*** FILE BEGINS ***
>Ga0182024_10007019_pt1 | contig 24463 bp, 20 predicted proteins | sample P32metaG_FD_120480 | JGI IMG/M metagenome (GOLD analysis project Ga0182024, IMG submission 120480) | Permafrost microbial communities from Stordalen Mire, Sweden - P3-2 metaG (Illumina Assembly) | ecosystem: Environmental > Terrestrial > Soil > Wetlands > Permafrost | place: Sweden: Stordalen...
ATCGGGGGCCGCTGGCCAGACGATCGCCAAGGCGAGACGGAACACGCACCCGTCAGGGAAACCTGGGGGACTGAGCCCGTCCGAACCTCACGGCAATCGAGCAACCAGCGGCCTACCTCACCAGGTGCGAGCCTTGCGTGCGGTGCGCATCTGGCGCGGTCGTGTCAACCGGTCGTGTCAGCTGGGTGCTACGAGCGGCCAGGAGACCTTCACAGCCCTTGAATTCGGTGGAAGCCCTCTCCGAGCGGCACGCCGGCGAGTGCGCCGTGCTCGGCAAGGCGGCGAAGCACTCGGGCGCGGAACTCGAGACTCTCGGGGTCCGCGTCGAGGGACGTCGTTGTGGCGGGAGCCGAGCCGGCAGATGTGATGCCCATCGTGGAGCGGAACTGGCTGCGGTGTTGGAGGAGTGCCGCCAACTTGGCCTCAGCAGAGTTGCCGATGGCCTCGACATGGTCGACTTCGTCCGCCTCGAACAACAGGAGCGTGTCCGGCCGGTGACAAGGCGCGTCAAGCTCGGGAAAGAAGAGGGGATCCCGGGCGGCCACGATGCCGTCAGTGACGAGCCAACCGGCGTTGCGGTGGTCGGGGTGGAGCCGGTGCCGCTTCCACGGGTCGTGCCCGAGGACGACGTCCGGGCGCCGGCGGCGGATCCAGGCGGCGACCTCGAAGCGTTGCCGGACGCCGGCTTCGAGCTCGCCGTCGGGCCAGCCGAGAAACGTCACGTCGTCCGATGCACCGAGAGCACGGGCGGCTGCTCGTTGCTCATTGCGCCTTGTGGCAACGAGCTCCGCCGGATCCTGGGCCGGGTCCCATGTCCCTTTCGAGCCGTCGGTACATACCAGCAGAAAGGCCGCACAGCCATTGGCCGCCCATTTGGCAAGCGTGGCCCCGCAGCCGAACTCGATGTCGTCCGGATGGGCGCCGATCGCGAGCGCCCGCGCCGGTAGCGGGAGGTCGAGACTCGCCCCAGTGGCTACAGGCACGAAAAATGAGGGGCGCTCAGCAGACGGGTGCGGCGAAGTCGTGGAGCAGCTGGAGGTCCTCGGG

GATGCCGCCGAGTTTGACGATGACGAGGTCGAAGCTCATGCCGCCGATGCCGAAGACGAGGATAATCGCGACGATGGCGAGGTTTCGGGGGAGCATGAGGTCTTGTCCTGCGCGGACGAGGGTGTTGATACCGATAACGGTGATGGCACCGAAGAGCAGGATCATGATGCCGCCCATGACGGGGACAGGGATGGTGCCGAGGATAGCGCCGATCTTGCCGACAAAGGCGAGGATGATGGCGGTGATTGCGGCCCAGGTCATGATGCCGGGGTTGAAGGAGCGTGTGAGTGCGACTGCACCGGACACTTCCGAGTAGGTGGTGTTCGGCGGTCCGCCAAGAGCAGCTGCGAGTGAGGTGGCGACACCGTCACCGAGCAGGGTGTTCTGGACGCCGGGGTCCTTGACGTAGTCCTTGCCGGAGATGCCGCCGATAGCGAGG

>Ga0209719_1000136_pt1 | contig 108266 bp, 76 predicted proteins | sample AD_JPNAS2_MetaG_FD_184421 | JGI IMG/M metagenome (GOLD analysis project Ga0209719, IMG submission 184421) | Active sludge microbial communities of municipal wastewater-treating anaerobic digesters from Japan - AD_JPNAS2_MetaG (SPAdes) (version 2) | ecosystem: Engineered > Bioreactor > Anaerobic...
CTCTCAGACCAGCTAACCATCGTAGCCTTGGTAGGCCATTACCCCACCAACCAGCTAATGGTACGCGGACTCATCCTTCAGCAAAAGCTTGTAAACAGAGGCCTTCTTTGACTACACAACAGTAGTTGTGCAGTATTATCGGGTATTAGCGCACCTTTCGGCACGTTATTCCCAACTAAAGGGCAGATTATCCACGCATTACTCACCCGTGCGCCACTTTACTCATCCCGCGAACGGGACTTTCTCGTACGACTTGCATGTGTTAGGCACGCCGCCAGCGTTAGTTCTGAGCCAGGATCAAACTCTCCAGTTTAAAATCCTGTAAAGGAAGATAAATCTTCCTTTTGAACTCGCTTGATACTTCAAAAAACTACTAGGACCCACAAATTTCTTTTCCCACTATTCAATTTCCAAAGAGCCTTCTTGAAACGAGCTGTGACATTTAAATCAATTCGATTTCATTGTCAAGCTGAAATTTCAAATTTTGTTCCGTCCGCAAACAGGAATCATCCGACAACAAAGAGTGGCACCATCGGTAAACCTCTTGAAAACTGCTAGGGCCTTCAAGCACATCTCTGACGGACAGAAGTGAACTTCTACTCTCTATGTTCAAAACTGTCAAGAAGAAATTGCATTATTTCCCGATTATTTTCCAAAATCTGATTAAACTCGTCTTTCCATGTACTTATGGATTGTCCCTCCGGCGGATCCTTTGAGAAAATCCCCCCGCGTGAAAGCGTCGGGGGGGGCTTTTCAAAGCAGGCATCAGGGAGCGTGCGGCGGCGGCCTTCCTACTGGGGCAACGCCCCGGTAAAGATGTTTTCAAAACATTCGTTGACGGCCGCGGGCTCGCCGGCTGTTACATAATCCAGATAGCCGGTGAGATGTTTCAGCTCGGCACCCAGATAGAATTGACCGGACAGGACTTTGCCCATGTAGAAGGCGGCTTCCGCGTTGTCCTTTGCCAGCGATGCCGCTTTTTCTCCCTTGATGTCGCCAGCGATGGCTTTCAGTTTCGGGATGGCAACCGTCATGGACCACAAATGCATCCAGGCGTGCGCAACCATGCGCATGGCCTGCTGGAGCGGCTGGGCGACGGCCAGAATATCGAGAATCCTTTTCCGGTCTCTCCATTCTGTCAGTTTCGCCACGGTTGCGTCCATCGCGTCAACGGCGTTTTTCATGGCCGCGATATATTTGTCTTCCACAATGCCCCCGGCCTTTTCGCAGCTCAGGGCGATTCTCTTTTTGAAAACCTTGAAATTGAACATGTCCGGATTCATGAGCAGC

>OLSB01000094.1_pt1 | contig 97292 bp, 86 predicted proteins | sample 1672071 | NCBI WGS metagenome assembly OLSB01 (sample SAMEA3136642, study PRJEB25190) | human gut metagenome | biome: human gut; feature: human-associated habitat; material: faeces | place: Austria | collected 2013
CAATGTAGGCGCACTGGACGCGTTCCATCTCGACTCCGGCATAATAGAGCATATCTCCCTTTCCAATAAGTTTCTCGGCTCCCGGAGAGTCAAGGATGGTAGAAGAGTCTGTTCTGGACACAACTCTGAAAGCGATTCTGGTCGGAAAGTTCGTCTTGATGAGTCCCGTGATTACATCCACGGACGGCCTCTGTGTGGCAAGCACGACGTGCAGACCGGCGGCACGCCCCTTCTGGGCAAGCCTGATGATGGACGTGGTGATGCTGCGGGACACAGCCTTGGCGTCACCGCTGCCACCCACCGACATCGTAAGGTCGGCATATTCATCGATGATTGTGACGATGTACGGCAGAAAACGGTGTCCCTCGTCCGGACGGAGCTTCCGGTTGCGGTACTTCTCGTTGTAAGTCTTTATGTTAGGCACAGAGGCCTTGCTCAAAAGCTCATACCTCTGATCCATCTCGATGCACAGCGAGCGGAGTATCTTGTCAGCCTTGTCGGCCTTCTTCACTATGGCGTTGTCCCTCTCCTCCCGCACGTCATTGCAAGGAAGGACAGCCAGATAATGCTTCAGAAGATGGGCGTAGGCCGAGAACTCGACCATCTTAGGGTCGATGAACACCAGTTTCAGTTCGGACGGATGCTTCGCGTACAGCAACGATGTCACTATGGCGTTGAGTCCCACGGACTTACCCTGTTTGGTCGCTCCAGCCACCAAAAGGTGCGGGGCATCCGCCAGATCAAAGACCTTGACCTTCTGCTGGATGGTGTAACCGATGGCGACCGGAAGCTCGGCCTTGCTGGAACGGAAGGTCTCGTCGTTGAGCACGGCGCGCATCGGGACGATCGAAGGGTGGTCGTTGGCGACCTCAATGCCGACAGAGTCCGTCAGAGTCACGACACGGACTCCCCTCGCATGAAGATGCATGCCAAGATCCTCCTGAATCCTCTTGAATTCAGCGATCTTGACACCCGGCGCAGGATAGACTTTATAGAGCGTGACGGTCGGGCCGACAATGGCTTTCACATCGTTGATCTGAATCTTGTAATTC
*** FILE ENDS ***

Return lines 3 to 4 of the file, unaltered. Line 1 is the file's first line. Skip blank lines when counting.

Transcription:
GATGCCGCCGAGTTTGACGATGACGAGGTCGAAGCTCATGCCGCCGATGCCGAAGACGAGGATAATCGCGACGATGGCGAGGTTTCGGGGGAGCATGAGGTCTTGTCCTGCGCGGACGAGGGTGTTGATACCGATAACGGTGATGGCACCGAAGAGCAGGATCATGATGCCGCCCATGACGGGGACAGGGATGGTGCCGAGGATAGCGCCGATCTTGCCGACAAAGGCGAGGATGATGGCGGTGATTGCGGCCCAGGTCATGATGCCGGGGTTGAAGGAGCGTGTGAGTGCGACTGCACCGGACACTTCCGAGTAGGTGGTGTTCGGCGGTCCGCCAAGAGCAGCTGCGAGTGAGGTGGCGACACCGTCACCGAGCAGGGTGTTCTGGACGCCGGGGTCCTTGACGTAGTCCTTGCCGGAGATGCCGCCGATAGCGAGG

>Ga0209719_1000136_pt1 | contig 108266 bp, 76 predicted proteins | sample AD_JPNAS2_MetaG_FD_184421 | JGI IMG/M metagenome (GOLD analysis project Ga0209719, IMG submission 184421) | Active sludge microbial communities of municipal wastewater-treating anaerobic digesters from Japan - AD_JPNAS2_MetaG (SPAdes) (version 2) | ecosystem: Engineered > Bioreactor > Anaerobic...